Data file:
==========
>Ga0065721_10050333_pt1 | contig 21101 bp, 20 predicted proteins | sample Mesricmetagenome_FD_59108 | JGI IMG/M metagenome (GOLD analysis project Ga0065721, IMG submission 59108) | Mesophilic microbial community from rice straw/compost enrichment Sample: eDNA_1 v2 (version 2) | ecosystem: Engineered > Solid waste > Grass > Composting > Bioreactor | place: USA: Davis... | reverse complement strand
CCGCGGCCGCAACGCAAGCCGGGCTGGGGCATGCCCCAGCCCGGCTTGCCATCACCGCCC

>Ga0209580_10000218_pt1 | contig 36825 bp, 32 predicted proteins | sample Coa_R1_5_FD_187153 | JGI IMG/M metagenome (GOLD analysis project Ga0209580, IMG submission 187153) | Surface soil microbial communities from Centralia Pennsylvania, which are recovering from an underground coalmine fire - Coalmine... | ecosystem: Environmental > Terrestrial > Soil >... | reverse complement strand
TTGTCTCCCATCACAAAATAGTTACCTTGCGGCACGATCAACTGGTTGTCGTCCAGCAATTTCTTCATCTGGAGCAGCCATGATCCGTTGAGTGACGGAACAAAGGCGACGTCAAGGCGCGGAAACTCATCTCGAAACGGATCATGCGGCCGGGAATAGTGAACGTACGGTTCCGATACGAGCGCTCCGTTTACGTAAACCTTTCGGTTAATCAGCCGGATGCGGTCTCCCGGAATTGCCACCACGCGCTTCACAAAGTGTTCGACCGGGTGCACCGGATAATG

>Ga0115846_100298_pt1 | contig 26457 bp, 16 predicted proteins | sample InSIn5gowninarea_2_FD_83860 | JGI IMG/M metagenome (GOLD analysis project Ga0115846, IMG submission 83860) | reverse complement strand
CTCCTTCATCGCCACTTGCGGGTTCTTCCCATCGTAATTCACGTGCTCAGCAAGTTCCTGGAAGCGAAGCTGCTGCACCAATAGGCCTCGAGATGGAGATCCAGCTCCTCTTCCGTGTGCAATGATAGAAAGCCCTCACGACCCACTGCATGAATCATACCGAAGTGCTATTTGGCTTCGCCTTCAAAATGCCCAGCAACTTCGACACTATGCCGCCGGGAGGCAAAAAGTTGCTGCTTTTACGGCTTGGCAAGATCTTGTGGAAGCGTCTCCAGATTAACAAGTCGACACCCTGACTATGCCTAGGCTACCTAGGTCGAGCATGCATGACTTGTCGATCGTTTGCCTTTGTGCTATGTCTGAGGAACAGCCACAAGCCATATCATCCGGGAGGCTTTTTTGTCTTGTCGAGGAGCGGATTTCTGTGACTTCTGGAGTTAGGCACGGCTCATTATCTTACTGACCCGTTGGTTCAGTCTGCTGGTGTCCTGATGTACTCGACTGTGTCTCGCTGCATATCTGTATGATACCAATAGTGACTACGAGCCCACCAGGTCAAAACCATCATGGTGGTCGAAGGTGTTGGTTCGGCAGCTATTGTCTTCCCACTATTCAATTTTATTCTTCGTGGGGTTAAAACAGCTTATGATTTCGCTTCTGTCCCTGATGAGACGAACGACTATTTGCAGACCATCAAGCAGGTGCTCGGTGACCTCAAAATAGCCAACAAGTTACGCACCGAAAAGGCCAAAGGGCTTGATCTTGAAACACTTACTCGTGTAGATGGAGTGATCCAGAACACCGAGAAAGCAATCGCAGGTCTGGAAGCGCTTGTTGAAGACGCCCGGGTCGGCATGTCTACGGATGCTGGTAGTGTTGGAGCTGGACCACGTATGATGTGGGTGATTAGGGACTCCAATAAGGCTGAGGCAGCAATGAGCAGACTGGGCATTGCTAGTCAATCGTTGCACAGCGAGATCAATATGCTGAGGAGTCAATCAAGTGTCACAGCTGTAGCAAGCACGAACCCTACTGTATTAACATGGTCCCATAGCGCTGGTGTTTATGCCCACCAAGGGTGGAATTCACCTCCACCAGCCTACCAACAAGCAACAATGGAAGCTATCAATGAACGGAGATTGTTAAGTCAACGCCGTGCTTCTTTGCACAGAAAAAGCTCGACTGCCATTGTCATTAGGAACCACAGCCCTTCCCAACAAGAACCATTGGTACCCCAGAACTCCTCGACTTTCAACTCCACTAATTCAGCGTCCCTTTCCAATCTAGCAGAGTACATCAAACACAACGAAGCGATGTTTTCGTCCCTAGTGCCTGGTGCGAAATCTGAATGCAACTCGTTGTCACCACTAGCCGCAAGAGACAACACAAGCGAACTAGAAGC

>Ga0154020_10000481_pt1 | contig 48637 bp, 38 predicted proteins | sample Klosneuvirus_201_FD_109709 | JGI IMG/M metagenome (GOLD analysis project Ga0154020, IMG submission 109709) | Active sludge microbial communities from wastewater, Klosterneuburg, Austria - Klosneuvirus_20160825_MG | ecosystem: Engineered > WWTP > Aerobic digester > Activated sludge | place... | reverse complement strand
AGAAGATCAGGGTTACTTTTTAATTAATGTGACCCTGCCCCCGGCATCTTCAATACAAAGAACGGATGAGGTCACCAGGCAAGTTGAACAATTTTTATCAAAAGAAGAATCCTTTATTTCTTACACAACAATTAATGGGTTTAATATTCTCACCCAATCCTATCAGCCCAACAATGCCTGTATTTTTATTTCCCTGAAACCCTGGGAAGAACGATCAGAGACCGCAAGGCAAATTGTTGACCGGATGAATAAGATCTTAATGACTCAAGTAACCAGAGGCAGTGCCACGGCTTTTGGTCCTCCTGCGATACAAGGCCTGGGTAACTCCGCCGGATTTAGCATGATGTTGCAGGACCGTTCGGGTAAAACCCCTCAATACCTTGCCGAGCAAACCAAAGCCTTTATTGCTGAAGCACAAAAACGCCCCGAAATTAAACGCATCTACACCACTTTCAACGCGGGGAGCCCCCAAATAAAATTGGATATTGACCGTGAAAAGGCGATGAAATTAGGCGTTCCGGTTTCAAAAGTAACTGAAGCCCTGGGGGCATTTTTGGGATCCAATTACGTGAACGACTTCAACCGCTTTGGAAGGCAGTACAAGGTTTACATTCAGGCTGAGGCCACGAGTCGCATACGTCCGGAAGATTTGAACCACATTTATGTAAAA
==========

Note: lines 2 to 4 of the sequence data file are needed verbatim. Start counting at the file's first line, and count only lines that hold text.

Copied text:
CCGCGGCCGCAACGCAAGCCGGGCTGGGGCATGCCCCAGCCCGGCTTGCCATCACCGCCC

>Ga0209580_10000218_pt1 | contig 36825 bp, 32 predicted proteins | sample Coa_R1_5_FD_187153 | JGI IMG/M metagenome (GOLD analysis project Ga0209580, IMG submission 187153) | Surface soil microbial communities from Centralia Pennsylvania, which are recovering from an underground coalmine fire - Coalmine... | ecosystem: Environmental > Terrestrial > Soil >... | reverse complement strand
TTGTCTCCCATCACAAAATAGTTACCTTGCGGCACGATCAACTGGTTGTCGTCCAGCAATTTCTTCATCTGGAGCAGCCATGATCCGTTGAGTGACGGAACAAAGGCGACGTCAAGGCGCGGAAACTCATCTCGAAACGGATCATGCGGCCGGGAATAGTGAACGTACGGTTCCGATACGAGCGCTCCGTTTACGTAAACCTTTCGGTTAATCAGCCGGATGCGGTCTCCCGGAATTGCCACCACGCGCTTCACAAAGTGTTCGACCGGGTGCACCGGATAATG